Behind the Writing of Snapshots By William Norris
Before I started Snapshots I had never tried to write a novel. The
form seemed daunting, and I couldnt wrap my mind around its demands or the
level of commitment required to see a novel length work through to completion.
Instead, I wrote short fiction, much of it, in retrospect, not very good short
fiction, and sent my pieces off to journals and magazines without success.
During that time, I wrote four or five stories with the same cast of characters; a family called the Mahoneys. There were four children, and I had written pieces narrated by three of them. I begin to envision a collection of linked stories narrated by each member of the family, but found myself blocked when I attempted to write a story told by Nora, the youngest member of the clan. I sat down each writing day, determined to get Noras voice right on the page, but when I read the work over the next morning, it was clear that I wasnt even close. Everything I tried felt flat and forced.
Then, one morning in the summer of 1997, I typed, "Nora wakes first and toddles to the television hulking silently in the living room." It was the first time I had come at these characters in the third person, and the first time I had written about any of them as very young children. Suddenly, I was off, using the third person to veer in and out of each characters point of view and finding myself fascinated by the dynamics that arose between each family member on the page.
The work went well that day; it was one of those rare times when I found myself confident that I, in fact, knew what I was doing. When I walked away from my desk hours later, I had completed what, almost without change, became the final chapter of SNAPSHOTS.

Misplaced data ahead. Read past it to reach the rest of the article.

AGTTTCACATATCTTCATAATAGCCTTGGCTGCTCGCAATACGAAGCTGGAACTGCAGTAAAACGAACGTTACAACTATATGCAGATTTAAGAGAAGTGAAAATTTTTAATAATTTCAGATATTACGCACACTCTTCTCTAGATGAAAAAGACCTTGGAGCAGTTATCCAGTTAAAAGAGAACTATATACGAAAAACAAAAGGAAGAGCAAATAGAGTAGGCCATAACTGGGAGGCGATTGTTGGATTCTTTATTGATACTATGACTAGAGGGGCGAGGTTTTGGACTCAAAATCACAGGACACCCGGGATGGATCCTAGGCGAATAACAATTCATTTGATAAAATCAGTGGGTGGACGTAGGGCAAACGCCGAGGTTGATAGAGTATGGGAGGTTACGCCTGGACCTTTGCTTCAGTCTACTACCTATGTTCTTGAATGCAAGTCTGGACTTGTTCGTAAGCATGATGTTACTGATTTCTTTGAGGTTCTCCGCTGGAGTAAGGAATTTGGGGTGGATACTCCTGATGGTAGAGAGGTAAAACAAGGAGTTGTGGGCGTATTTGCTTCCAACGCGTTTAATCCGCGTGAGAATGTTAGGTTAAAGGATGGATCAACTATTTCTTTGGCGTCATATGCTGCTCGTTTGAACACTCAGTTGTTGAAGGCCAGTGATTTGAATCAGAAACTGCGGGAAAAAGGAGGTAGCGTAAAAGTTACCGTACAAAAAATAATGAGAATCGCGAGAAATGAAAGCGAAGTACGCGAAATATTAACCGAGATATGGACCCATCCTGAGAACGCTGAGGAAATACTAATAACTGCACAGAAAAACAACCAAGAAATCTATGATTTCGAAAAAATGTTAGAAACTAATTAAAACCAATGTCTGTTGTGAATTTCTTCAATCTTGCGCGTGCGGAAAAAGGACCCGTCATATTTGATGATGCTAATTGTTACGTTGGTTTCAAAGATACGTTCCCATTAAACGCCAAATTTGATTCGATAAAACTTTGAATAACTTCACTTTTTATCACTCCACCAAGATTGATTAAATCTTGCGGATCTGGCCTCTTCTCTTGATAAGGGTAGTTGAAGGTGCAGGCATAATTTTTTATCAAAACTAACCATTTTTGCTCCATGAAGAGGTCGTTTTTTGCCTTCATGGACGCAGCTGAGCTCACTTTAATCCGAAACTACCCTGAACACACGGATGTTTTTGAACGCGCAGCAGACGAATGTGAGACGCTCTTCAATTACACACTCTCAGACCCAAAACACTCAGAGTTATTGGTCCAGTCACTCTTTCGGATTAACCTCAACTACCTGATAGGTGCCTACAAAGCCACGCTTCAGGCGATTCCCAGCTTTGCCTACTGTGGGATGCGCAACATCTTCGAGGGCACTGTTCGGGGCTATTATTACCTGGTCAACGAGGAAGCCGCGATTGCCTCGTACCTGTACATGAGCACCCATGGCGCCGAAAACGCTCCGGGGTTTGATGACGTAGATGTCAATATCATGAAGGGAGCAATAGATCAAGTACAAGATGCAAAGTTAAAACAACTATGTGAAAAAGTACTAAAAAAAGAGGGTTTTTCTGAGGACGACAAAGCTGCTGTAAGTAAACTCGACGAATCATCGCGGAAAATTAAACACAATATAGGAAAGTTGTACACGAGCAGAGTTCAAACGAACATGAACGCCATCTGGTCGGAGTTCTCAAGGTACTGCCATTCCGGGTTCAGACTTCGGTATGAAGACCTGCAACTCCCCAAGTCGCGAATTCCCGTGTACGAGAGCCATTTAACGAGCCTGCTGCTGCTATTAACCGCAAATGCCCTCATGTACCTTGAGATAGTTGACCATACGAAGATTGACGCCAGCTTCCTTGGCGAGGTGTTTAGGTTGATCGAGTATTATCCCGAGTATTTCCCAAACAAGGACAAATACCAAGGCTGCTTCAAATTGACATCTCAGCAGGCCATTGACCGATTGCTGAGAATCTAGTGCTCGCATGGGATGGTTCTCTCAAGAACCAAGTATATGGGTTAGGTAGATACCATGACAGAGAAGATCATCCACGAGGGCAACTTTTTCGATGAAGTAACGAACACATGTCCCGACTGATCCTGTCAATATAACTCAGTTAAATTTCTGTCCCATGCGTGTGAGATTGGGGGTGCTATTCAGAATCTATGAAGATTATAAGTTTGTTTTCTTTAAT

It took another six months of trying to jam this new idea into my original conception of the work before a good teacher insisted what I was doing was, in reality, a novel and that the work was most alive when I was working in the point of view I had discovered on that summer morning. I was heartbrokenI had over 100 pages done in the original formbut after resisting her advice for a while, I was able to see that she was right.
Those original stories werent a waste of time; many of the events recounted in them ultimately turned up in SNAPSHOTS, but more importantly, I had a firm grip on who these characters were before I plunged into the book that I was eventually able to write.
Like many people my age, I am deeply intrigued by the ways in which families are formed and why they are sometimes able to endure and survive and sometimes they splinter apart. Much has been written about the dynamics of families in the aftermath of the great cultural shifts of the late 1960s and early 1970s, but I have seen little that reflects my own sense of what family is really about. It has been my experience that familybe it a family of biology or one carved out of friends and loversis often exasperating, sometimes claustrophobic, occasionally devastating, but also the only place where people can find comfort and real, human joy without the need to explain their foibles or justify their mistakes. Above all else, I hope that SNAPSHOTS reflects that view.
Unless otherwise stated, this interview was conducted at the time the book was first published, and is reproduced with permission of the publisher. This interview may not be reproduced or reprinted without permission in writing from the copyright holder.
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